What experts and MPs think about change

Published on 07/21/2021 10:15 AM

(Credit: Sergio Lima/AFP)

With two impeachments in less than 30 years, recurring political and institutional crises and a climate of political instability whenever the economy deteriorates or corruption schemes are revealed, there are those who advocate the presidential coalition model, valid today in Brazil, that is ineffective. Last Monday (19), the Speaker of the House of Representatives, Arthur Lyra (PP-AL), announced to defend the debate on the return of the semi-presidential system to the 2026 elections.

Lira’s argument is that the project could help reduce the “chronic instability” that, he says, the country has long faced. Adoption of this system is advocated by relevant names in national politics, such as former President of the Republic Michel Temer (MDB), Minister of the Federal Supreme Court (STF) and President of the Supreme Electoral Tribunal (TSE), Luis Roberto Clay.

However, the real motives of the lira are unclear, and experts see the possibility of a long-term plan to achieve more political significance. A semi-presidential system would give Congress more power. This is because the executive branch will not be limited to making the president of the republic take decisions. He will share power with the prime minister, appointed by the president, who will be the head of government, with the power to appoint and prime minister.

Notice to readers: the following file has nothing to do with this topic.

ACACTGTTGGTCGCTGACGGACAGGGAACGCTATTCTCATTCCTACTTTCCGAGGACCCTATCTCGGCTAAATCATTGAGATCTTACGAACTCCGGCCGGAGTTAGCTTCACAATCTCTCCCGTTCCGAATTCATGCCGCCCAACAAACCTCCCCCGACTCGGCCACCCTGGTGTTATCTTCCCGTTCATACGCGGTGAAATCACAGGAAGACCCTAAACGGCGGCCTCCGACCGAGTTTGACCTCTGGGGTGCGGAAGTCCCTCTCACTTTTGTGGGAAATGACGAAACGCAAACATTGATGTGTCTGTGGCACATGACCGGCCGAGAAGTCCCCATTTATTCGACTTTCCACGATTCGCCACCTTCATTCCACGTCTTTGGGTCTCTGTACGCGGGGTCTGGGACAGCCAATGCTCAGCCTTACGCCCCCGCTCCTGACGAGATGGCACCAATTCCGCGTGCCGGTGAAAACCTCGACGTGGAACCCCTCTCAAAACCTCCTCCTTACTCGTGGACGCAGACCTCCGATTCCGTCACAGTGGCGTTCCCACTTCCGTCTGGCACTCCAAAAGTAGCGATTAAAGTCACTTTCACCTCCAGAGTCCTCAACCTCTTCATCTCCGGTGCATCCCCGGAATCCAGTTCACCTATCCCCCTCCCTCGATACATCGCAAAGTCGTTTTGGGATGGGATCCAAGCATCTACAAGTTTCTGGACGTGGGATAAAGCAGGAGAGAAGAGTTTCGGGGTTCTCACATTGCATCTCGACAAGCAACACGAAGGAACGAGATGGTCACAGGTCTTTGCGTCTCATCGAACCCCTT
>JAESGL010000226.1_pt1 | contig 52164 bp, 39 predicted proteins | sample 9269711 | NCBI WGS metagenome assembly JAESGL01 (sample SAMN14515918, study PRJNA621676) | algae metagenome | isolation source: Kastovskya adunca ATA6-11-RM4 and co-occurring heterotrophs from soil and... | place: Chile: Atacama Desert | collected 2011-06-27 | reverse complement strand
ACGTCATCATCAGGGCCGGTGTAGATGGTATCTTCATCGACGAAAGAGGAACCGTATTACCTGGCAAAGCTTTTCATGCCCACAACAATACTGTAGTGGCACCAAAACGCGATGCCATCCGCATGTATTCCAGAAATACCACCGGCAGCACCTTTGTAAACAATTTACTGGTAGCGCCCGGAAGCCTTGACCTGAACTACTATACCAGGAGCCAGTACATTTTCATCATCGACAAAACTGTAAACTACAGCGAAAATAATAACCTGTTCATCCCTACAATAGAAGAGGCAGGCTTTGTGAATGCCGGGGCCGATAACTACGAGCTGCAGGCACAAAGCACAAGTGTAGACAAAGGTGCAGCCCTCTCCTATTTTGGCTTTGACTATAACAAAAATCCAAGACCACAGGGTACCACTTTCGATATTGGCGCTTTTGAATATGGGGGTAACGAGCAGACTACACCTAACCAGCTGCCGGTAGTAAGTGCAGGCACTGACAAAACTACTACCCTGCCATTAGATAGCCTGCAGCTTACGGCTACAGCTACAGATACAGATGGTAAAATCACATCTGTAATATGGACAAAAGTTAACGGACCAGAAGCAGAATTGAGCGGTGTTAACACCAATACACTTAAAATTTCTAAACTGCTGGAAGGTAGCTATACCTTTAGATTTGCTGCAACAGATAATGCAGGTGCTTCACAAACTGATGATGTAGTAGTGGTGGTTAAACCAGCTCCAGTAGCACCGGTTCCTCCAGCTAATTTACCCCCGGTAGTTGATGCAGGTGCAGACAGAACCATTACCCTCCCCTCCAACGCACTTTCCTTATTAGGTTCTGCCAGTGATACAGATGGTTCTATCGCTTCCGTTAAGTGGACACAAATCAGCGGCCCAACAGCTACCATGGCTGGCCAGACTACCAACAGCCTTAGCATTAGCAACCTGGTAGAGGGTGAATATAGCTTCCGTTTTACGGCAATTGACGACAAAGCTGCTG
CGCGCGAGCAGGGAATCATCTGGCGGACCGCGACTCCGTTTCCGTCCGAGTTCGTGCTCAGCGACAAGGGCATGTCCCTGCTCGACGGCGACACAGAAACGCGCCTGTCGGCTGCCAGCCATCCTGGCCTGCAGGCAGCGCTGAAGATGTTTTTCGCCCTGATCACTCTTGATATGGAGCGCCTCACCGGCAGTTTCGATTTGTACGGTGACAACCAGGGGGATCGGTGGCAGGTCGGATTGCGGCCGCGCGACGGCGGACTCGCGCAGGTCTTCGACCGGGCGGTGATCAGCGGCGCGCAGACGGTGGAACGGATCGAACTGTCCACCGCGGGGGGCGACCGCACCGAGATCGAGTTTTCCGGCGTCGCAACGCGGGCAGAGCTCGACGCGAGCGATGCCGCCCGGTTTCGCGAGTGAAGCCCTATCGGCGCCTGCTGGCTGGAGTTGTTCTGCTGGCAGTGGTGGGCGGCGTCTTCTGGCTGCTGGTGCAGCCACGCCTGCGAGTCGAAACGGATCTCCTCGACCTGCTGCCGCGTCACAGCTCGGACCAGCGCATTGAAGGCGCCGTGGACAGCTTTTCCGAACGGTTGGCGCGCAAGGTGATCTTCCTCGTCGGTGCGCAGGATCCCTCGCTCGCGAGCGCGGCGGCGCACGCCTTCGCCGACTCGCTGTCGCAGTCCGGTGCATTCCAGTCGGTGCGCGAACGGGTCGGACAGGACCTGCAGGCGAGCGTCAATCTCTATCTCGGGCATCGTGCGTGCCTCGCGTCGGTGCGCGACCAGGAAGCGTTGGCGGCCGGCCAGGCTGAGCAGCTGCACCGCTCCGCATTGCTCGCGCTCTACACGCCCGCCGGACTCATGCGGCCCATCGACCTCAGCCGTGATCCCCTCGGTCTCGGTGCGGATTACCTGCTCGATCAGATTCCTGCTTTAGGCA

That’s explains Paulo Kramer, UnB’s retired political science professor and political risk analyst. He notes that “unlike the classical parliamentary system adopted in places such as the United Kingdom, Italy, and Norway, under a semi-presidential system, the president is directly elected.”

“It is proven that: the president elected by the people will share power as prime minister. He will not only have ceremonial functions, but he will have command of the armed forces, foreign policy and the legitimate authority that he has gained at the ballot box,” Kramer said. Political culture is “perilous, backward, unstable and immature”.

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“This could lead to the following result: a president, a head of state, elected with tens of millions of votes, and on the other hand, a head of government, a deputy or a senator who might have been elected with millions of fewer votes. It would be an organized crisis,” the expert noted. He believes that the presidential system is a failure, given the large number of parties in Brazil.

“The truth is that the only presidential system that works in the world, the United States, is a system designed over 200 years ago by the framers of the American Constitution, but designed to work with only two parties.” Kramer therefore advocates a classic parliament model in which the president loses most of his powers and the legislature is the hero.

Mess

The country already has a government controlled by parliament – albeit unofficially. This is because, in a presidential coalition system, if the President of the Republic does not make agreements and negotiate positions or budget adjustments, he loses the support of Congress and becomes politically weak, affecting his ability to govern.

A model of parliament that gave Centrão, for example, the leadership role in the political decisions that currently fall to the executive branch would be chaotic. That is the view of Eduardo Green, political scientist and professor at FGV EAESP. “In the present Congress, with Centrão in charge of everything, what is the probability that Parliament will consider the policies for Brazil in this context? He emphasized that it is concerned with the electoral fund with amendments.”